Wednesday, 1 April 2009

Sheepish Sky sweep Shearer's past aside

There will be an eerie silence when Gary Lineker next invites ‘expert’ analysis from the Match of the Day couch. Viewers would usually ready themselves for a cliché splurge from the BBC’s preacher of the bleeding obvious, Alan Shearer, but these insights will now be confined to the walls of St James’ Park, now that the former England striker has been appointed Newcastle manager.

This appointment seems familiar. In January 2008, Kevin Keegan was heralded as Newcastle’s ‘favourite son’, ready to restore the club to its rightful place... twelfth place in the Premier League. King Kev’s tenure, however, lasted only eight months and sparked a period of disorder and drama turbulent enough to make Jacqui Smith wince.

Having gambled and failed with a fans’ choice, club owner Mike Ashley called on Joe Kinnear and Chris Hughton before buckling once again to supporter pressure. Inevitably, Shearer has already been lauded by the Toon Army faithful as the ‘messiah’ required to save them from relegation.

With the news coming too late on Tuesday evening for the majority of newspapers, it was left to Sky Sports News to expand on the hilarity at St James’ Park.

As well as its usual bombast, how the rolling news channel really entertained was by maintaining its tradition of pretending that anything happening away from their cameras does not exist.

Formula 1, the Six Nations and autumn international rugby union are a rarity – they are sports events not covered by Sky. Therefore, it seems rational to Murdoch’s minions to view these as pure fiction and, consequently, afford them no recognition.

When looking at a chronology of Shearer’s career, the presenters became noticeably quiet as they discussed his activity after retiring. Having read one disgruntled fan’s email demanding Shearer to “go back to the screens”, the anchors mumbled inaudibly before moving swiftly on to their next Sky Sports News ‘exclusive’.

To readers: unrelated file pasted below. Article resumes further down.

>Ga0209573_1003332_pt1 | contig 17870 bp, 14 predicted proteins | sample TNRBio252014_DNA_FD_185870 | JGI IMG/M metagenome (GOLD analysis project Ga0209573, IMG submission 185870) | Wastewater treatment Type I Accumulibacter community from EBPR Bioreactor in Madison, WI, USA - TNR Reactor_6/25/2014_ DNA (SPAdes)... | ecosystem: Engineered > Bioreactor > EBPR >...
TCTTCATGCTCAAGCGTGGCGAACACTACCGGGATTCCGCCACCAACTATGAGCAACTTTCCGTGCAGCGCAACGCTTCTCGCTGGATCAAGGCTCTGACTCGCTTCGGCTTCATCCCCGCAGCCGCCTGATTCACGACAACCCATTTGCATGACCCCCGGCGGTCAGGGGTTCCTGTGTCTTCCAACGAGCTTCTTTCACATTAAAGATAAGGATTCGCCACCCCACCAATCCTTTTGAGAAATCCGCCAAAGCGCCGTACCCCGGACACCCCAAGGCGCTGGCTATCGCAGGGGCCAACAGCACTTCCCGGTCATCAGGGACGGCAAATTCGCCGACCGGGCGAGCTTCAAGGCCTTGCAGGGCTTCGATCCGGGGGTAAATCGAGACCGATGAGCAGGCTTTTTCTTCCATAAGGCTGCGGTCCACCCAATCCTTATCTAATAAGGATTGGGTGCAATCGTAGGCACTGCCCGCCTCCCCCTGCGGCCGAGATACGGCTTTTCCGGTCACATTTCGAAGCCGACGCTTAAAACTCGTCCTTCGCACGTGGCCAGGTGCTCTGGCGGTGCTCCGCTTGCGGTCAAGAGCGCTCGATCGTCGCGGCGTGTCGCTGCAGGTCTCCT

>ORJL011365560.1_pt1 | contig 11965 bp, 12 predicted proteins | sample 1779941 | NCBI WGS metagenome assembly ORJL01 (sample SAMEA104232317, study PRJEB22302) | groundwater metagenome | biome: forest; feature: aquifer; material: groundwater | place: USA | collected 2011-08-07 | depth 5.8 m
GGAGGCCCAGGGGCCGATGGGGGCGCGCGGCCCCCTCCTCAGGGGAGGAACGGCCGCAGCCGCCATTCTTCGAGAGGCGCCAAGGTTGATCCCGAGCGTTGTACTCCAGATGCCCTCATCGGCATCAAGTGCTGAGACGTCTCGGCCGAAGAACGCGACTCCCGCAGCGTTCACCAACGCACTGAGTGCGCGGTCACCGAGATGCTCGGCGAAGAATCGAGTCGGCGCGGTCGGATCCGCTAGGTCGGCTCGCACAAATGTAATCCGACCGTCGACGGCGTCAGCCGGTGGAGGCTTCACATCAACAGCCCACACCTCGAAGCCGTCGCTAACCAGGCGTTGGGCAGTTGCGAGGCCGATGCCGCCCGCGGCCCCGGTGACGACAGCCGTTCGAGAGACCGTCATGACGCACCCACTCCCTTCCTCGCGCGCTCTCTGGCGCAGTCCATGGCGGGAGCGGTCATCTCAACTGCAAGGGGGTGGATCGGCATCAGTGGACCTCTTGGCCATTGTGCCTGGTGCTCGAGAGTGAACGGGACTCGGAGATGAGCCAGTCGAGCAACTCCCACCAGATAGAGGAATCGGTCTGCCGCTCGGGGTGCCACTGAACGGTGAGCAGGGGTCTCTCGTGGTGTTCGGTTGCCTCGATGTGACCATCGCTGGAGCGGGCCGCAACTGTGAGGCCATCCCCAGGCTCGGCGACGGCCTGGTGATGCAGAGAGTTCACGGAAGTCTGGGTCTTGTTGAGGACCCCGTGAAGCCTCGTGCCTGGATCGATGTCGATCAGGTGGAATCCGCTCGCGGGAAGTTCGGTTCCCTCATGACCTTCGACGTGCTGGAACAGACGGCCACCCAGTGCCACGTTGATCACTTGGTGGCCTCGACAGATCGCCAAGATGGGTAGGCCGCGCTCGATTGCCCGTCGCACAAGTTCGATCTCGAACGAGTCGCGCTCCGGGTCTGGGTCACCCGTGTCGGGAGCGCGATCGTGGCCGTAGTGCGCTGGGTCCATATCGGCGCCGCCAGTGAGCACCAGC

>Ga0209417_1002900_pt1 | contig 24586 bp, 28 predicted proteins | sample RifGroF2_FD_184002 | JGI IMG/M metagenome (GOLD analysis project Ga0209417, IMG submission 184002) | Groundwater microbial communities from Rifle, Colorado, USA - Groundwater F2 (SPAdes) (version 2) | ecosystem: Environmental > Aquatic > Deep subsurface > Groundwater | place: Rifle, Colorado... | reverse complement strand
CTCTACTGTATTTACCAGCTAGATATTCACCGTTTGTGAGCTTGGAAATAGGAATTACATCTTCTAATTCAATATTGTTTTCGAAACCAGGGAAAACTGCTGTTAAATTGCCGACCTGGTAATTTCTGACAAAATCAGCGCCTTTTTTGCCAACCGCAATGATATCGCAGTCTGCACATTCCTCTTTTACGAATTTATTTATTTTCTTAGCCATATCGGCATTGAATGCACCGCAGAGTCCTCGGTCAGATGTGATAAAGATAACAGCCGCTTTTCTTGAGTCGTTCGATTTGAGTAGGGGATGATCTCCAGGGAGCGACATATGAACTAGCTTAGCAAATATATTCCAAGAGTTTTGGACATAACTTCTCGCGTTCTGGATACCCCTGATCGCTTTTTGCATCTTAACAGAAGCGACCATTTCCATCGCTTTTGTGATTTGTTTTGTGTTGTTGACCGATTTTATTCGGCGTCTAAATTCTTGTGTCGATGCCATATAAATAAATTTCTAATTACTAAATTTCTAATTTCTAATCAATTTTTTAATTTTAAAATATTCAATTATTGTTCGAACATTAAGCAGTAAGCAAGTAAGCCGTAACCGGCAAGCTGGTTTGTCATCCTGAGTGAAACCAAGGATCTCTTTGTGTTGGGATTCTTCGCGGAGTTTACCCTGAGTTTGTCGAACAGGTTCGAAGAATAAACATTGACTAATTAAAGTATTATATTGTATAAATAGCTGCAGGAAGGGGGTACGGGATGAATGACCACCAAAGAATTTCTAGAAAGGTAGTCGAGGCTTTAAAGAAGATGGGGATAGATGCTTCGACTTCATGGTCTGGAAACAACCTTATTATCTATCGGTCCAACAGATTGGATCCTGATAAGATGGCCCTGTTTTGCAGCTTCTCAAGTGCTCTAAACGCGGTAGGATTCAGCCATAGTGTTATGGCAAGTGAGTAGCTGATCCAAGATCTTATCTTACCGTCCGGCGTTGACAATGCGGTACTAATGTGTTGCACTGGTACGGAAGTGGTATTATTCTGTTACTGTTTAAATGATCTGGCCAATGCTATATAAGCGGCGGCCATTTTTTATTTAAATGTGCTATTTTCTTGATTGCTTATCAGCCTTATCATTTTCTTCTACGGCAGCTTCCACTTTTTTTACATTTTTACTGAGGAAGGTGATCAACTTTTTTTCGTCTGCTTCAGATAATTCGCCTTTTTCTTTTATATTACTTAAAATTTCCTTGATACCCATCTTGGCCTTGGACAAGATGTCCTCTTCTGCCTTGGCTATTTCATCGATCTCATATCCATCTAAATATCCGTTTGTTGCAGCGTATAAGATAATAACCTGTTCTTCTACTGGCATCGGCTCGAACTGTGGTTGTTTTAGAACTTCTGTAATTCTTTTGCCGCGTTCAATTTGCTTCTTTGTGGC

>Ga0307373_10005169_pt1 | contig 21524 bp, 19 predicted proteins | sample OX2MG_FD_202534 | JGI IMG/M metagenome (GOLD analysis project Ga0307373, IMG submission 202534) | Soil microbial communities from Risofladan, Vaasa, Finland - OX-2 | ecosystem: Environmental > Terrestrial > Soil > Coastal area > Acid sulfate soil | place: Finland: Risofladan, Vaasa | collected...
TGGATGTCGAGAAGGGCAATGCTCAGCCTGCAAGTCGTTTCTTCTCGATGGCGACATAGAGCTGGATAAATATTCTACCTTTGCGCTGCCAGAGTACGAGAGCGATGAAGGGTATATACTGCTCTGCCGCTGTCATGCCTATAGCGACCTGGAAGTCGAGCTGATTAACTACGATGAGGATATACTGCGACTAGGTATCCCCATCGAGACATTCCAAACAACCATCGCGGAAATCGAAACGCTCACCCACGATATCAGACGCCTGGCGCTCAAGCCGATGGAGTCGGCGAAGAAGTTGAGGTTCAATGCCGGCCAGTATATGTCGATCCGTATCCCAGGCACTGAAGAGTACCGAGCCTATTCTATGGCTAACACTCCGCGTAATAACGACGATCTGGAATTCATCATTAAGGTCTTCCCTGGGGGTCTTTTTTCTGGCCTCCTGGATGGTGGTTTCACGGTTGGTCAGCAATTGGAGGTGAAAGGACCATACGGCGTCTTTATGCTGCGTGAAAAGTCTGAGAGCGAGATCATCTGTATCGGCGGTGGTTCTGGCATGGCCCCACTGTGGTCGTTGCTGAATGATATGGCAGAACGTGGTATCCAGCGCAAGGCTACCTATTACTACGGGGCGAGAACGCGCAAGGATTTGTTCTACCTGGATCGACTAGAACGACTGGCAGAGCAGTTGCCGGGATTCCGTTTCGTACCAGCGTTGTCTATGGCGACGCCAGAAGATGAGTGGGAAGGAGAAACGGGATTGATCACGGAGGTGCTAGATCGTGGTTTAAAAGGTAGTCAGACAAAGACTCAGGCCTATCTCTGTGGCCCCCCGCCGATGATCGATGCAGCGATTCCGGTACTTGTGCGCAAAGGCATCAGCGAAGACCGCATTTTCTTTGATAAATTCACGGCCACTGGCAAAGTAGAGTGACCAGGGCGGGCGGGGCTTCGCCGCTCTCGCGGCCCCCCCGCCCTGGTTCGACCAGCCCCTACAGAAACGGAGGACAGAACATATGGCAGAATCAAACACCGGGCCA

An unsuspecting first-time viewer of sports broadcasting may have wandered why such sheepish behaviour surrounded the mention of a player’s relation to television. What could these people be hiding? I’d imagine a discussion between the channel’s researchers and producers sounding a little like this:

Researcher: “At least we won’t see Shearer on Match of the Day anymore.”
Producer: “What’s that?”
R: “You know, the Premier League highlights package.”
P: “You mean Football First?”
R: “No, Match of the Day – it’s on a Saturday night on the BBC.”
P: “On the what?”

In such moods, tuning into Sky Sports News is like watching a broadcasting corporation collectively stuffing its ears with its fingers and repeating like an unrepentant schoolchild, “lalalalalalala!”

Somebody, somewhere at the BBC must be delighted. Match of the Day may now even produce a soundbite containing a semblance, however small, of interest. That is, of course, if the programme even exists.

Thursday, 26 March 2009

Coming down with Wordsworth and Human Traffic

Comedowns are an inconvenient reality. Whether they are alcohol or drug-induced, or merely the realisation of a natural high’s termination, the after-effects of a good time tend to taint enjoyable experiences.

William Wordsworth, a poet preoccupied with notions of the sublime and solitude, pleasure and pain, formed a model of what we might now call ‘post-session depression’ in his poem, ‘Resolution and Independence’. Although written in 1802, the lyric poem is relevant to anybody who has ever experienced a low that follows a high: